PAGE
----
Most medical aid schemes have announced how much members will pay for their medical cover in 2021, giving them the usual few months’ warning of increases in one of the biggest expenses families face every month.
Most medical aids have limited their increases for the coming year to around official consumer price inflation, even though the cost of medical care goes up much faster than general retail prices.
While officials at the Council of Medical Schemes (CMS) might feel pleased that the industry it regulates has responded to its pleas to limit increases in member contributions to the general inflation rate of 3.9% or close thereto, most schemes have adjusted their rates by a little more, and for different reasons than the simplistic guideline issued by the CMS.
Commentary by Discovery, which operates the largest medical aid scheme in SA, indicates other reasons for lower increases in medical aid premiums.
Firstly, it says medical aids should have ample reserves available to make larger increases unnecessary, and secondly because the real cost of medical care is expected to increase by less than expected.
Demand down during lockdown
The general lockdown of the economy for a few months at the beginning of the year also meant that people actually used less in terms of medical services than usual.
Discovery told its members that lower claims in the first half of 2020 means “there will be no increase to your medical aid premium in the first half of 2021”.
It expects the demand for medical services to return to previous levels and premiums will be adjusted in the middle of 2021, by a maximum of 5.9% for all its different medical aid plans.
The cost of medical aid has increased by the inflation rate plus 3-4% per annum over the last four years, according to Discovery.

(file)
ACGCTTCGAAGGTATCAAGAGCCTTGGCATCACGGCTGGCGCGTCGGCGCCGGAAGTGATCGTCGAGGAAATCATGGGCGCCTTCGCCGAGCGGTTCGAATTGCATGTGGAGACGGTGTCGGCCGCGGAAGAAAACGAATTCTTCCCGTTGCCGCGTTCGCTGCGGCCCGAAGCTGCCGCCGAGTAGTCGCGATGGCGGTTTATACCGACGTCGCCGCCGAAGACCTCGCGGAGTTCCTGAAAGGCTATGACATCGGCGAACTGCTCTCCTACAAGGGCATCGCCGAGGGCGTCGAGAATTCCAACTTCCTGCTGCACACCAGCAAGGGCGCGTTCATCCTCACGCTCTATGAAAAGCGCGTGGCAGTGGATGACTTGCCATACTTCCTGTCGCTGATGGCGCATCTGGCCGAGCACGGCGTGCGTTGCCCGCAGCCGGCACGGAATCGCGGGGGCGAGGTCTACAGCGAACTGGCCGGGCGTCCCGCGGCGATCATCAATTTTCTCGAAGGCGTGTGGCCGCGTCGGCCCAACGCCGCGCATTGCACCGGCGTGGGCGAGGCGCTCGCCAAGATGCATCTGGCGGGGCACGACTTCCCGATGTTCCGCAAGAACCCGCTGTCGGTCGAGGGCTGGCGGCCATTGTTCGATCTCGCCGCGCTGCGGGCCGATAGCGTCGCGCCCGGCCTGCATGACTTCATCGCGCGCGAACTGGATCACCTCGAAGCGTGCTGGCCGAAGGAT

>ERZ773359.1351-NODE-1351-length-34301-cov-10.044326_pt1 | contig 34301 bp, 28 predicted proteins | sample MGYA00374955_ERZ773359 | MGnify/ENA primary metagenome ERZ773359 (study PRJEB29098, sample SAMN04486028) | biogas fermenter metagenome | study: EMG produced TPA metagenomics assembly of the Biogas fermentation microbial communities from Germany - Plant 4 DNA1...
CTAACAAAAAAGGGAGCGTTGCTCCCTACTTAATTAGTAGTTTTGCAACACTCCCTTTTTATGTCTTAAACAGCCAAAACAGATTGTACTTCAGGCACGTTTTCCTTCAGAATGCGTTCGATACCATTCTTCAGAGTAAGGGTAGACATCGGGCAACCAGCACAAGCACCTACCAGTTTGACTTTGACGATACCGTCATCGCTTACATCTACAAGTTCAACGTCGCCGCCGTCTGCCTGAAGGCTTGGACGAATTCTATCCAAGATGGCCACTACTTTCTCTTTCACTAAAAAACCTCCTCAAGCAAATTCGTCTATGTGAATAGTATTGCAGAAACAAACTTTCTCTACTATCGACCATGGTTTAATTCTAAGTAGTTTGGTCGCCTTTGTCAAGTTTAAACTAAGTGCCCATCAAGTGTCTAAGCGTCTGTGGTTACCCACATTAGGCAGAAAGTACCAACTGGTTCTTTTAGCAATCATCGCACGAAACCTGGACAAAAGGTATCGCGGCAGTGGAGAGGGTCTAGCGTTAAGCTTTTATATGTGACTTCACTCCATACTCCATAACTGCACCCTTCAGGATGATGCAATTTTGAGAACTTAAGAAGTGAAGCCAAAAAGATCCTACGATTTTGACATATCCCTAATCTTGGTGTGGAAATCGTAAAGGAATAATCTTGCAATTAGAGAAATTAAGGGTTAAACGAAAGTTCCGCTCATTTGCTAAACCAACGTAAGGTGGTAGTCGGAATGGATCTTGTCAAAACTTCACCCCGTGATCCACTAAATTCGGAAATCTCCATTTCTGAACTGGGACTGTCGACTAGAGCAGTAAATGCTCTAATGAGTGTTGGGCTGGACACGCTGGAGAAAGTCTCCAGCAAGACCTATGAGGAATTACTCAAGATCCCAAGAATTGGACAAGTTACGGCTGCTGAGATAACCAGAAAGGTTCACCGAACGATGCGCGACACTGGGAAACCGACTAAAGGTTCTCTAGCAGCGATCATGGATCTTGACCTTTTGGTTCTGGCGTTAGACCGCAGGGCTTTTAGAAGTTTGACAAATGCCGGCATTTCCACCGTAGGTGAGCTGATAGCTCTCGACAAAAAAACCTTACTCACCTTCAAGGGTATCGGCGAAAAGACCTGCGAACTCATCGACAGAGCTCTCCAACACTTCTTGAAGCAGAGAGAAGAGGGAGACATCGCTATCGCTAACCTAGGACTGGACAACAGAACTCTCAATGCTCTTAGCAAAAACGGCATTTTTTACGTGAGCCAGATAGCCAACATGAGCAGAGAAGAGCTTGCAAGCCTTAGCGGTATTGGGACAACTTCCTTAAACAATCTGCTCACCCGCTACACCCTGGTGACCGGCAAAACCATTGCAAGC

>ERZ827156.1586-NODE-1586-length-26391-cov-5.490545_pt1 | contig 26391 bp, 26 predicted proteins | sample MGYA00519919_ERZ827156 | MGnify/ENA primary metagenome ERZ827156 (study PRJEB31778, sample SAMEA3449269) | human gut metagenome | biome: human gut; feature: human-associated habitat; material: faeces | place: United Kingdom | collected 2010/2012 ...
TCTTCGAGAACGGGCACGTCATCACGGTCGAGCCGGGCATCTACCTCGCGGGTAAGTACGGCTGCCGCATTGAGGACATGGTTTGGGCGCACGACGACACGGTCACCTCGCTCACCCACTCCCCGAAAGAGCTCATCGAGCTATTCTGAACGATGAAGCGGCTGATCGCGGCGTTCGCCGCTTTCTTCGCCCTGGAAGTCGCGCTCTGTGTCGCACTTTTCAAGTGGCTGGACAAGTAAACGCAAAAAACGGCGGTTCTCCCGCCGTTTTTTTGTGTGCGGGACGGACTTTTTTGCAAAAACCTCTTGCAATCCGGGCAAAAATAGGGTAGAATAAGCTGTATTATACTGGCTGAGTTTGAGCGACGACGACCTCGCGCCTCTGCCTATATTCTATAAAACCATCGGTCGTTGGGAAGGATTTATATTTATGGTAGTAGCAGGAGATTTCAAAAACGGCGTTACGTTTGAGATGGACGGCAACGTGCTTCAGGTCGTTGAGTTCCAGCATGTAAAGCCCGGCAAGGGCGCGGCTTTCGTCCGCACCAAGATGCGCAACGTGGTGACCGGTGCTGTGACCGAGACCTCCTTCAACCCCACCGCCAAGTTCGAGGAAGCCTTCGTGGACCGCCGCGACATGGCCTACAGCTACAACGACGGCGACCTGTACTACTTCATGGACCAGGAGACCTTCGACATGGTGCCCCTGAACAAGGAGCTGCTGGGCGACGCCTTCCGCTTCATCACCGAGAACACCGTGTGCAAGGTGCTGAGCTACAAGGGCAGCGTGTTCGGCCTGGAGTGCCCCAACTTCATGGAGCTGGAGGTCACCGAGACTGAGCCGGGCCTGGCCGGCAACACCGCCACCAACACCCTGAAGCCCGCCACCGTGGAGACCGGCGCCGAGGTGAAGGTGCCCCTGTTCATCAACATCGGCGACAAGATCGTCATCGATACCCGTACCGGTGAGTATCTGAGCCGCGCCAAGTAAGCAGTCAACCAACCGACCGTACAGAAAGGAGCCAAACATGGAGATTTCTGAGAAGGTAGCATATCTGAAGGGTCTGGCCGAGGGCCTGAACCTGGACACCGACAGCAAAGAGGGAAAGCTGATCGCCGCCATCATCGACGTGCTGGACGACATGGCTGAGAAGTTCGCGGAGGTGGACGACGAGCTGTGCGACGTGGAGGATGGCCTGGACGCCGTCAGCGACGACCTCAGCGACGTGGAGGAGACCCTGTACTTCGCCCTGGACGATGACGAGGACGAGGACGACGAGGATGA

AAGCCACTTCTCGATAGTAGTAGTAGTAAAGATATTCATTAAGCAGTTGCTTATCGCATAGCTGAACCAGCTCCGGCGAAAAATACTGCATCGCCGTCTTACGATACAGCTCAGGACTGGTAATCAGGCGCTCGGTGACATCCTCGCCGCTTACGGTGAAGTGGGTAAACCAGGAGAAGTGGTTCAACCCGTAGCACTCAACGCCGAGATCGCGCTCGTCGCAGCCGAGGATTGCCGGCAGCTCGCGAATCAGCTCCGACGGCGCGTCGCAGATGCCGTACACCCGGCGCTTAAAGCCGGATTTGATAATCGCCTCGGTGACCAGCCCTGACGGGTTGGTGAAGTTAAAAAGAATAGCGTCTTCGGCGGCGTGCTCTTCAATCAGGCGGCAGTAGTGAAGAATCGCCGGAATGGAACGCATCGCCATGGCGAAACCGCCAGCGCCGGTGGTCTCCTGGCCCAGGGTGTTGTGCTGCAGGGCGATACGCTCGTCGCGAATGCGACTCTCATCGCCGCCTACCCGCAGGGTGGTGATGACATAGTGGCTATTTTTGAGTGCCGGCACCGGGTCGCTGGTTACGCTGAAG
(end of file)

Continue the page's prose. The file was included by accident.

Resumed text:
Now it has announced no increase for the first half of the year and a maximum increase of consumer inflation plus 2% in the second half.
This will result in an average increase of less than 3% for the year, making Discovery’s increase in premiums the lowest of the big ‘open’ medical schemes.
Bonitas, the second largest open scheme, announced that its premiums for 2021 will increase by an average of 4.6% across all it different plans, but that the premiums of some of its options won’t increase at all.
“Individual plan increases ranged from 0%, with an average increase of 4.6%. This translates into 95% of members experiencing an increase of under 4%,” according to Bonitas’s announcement to its members.
Momentum Medical Scheme, the third largest open medical aid scheme in SA, says its premiums will increase by 3.9% in 2021 on a weighted average basis.
It claims the increase is lower than those of its competitors and notes that is much lower than its own previous increase of 8.2% (effective in 2020).
Bestmed, the fourth largest open scheme in SA according to CMS statistics, announced an annual average increase of 4% in premiums for 2021.
Management says this is the lowest in the history of the scheme. It also increased its benefit limits by 5%.
Medshield said in its announcement to its members that monthly contributions will increase by an average of 5.9% over its product range.
This is somewhat higher than the increases claimed by other medical schemes, but not as high as the average increase of 8.6% announced by FedHealth Medical Aid.
This article first appeared on Moneyweb and was republished with permission.
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